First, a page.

Category Archives: General Musings

In this article in the

In this article in the Australian Jana splits with her fiance. I wish her well as I warmed to her for carrying only one flag on her victory lap – the Australian flag. It’s as it should be!

Melbourne’s CityLink is a great

Melbourne’s CityLink is a great revenue raiser for someone. This guy is up for $70,000 worth of fines, most of them accrued from CityLink travel in Melbourne.

I sympathise with him. On my recent trip I used the CityLink to get from Wantirna in the east to Essondon. The next morning I dutifully fronted at a CityLink office and said” Be gentle with me, I’m from Brisbane” The counter jumper laughed as he charged me $18.40 whilst having crack at unsophisticated Queensland. All I wanted to do was travel back to Wantirna but I was charged $18.40 for a weekend pass that I didn’t want, thus representing $9.20 for each use of the system. Queensland may be unsophisticated but a similar use of our bypass, the Gateway, would have cost me #2.20 for each trip. The weathers better too!

Interservice rivalry always has the

Interservice rivalry always has the PBI (Poor Bloody Infantry) worse off. Check these pics of the Navy and Army relaxing between missions/patrols.

On Staturday Katherine arranges for

On Staturday Katherine arranges for a ride on a ski-doo up to Kofflers Hut. The driver kept asking me if I was OK and I resisted the temptation to tell him that in my time I had driven a 50 ton Leopard tank over a creek gap at 80 km/hr and this little toy was unlikely to scare me. I enjoyed it though, and he was only being responsible. Katherine and I shared an apple struddle and coffee while watching and snapping pics of the intense activity. The weather closes in (read approaching blizzard) and we catch a chair back to the village. Sleet driven by gusts introduces me to the cold and I’m glad to get inside.

Later, Tom, the radiographer, and his delightfull wife Leanne play host as she prepares dinner. Leanne had once owned a Chinese Resturant and it showed. Mmmm…special fried rice, chinese chicken and more……so good. The village priest, Father Frank Bellet, donates a leg of pork in exchange for a dinner invitation and the already great company is enriched by his wit. Kerryn, nurse, wife and mother prepares the best sticky date pudding I’ve tasted and tells of her young son Luke sking black slopes while I think ‘Wow! – and I was concerned being near the slopes taking happy snaps’. Younger son Morgan is heading the same way. She is obviously proud of them and should be.

Later that night we went to the Whittaker Clubhouse of the Victorian Ski Club for drinks. Whereas I’m not a skier, I had slipped over on my arse earlier in the day and maybe that qualified me for entrance. The club was full of young people playing the mating game, a great spectator sport for those like myself whose marriage vows precludes running on the field. Eddie, prospective son-in-law, has to drink ten Tooheys New pots to qualify for another cap and is busy doing that while Kerrin and Katherine, my daughter, talk of men and how to mold them. Good Luck! I think. I don’t see much maleability around here. Trainability? Maybe.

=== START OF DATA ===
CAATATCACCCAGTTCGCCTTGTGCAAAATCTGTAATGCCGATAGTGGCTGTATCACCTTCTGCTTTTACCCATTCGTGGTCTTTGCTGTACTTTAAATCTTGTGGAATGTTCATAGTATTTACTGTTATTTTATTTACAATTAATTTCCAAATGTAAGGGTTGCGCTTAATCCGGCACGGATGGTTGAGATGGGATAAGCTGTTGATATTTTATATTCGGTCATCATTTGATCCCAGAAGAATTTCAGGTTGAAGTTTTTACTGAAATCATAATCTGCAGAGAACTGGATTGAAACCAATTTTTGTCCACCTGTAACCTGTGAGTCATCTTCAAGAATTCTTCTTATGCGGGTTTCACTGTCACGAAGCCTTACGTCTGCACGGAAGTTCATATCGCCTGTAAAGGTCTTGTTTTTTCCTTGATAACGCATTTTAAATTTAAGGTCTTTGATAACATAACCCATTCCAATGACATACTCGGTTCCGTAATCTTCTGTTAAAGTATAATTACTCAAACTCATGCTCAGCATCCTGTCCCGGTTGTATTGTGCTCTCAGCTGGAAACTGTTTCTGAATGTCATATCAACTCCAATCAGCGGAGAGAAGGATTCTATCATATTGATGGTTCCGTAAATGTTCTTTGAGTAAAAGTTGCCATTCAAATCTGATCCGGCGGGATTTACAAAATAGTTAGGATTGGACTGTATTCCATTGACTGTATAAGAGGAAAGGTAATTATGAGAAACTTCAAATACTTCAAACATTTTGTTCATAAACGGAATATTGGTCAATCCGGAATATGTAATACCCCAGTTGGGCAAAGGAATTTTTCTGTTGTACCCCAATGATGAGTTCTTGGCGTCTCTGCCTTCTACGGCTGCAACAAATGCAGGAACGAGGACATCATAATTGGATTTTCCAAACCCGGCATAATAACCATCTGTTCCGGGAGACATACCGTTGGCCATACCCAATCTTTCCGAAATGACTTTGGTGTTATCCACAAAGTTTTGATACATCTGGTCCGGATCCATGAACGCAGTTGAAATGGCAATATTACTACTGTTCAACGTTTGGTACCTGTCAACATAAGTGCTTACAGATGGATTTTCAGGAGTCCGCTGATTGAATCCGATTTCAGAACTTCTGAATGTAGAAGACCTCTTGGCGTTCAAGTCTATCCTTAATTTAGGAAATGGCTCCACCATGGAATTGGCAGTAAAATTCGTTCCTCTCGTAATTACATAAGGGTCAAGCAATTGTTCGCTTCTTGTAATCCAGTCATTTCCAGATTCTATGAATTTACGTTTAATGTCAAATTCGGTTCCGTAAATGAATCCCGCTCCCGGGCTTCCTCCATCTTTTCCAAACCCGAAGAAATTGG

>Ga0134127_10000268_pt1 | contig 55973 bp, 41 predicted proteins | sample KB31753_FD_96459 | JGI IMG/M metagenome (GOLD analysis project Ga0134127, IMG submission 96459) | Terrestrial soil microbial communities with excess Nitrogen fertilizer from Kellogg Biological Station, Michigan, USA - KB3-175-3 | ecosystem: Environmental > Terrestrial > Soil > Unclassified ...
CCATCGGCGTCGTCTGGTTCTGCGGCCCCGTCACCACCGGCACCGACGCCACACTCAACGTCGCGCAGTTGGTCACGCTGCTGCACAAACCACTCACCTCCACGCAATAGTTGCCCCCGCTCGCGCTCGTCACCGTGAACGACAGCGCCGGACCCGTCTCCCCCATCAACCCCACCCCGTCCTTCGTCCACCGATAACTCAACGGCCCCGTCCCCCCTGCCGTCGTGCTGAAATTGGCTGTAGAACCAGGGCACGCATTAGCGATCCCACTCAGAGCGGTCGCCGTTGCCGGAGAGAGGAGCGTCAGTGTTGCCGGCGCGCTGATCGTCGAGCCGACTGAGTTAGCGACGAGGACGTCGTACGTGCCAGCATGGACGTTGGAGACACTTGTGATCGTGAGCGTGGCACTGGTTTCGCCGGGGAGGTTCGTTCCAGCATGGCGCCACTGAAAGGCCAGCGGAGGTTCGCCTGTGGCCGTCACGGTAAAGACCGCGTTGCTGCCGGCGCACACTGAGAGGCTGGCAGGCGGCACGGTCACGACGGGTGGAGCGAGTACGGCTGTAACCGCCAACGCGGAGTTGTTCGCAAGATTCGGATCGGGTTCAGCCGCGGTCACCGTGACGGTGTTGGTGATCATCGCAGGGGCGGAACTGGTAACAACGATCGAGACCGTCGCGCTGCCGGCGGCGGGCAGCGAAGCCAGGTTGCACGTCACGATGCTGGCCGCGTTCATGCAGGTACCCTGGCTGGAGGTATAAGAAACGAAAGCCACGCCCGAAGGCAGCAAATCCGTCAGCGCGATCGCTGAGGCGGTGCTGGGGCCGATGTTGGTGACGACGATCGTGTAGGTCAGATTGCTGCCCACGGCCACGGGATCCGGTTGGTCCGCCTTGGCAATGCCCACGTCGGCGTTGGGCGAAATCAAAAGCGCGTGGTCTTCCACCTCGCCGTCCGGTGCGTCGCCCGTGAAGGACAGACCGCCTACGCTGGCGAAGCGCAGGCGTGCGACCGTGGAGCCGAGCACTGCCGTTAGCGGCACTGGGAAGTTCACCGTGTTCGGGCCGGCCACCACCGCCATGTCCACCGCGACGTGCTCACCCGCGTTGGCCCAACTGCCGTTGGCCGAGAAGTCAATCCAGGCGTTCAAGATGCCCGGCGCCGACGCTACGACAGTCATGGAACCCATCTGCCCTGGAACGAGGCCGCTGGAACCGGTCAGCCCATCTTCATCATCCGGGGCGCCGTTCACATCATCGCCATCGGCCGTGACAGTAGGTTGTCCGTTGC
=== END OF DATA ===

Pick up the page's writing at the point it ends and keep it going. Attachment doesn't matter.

To stop me slipping on the ice, Katherine had borrowed shoe chains from one of the doctors. I proceeded to put them on backwards but even then they worked a treat and the cost of $70.00 per pair was after all only equal to one visit to the Physio or an XRay or a percentage of a broken limb repair cost, so good value.

The second bottle of red I shared with Kerryn set the standard (as low) and I slept that night in what the Medical Centre staff call the Ops Room. I think after my visit they may take my suggestion and call it the ICU.

The medical Centre handles up to 80 cases per day of ski junkies injured with broken limbs and other traumas – all frantic about the fact they have paid big money to sit on the sidelines with plastered limbs.

Sunday evening we dined at Pension Grimus, a very Austrian resturant run by a very Austrian Hans There was a Porsche 4WD parked outside and we asked how much does it cost? $240,000 and the guy pays $400.00 to have it cleaned before he leaves the mountain. Earlier that day, standing back and observing the crowds, all I could see was serious money. A young mother of three with Nanny in tow, instructing the Nanny, in the manner born, to get the kids into the Merc for the trip home. I figured the clothes and gear adorning this small group would have cost more than my car let alone what a Mercedes 4WD would have cost.

The dinner was good, the red wine better and later Hans came around and offered snuff. Yes, the stuff the Poms used and now I know how they colonised the world. Man, that snuff clears the sinuses and helps concentrate the mind.

It is peak season and on Monday 4,000 kids were due from Melbourne private schools. Tom, the Radiographer told me the state school kids come up much later in the season when the resort operators do deals for children of lesser gods. Don’t get me wrong, I subscribe to elitism but when my children went to private schools it was a struggle and my wife and I worked three jobs to do it. No ski holidays then! Maybe I noticed it more because I have seldom had time or money to pursue hedonism. Good to look around though and good luck to all of them.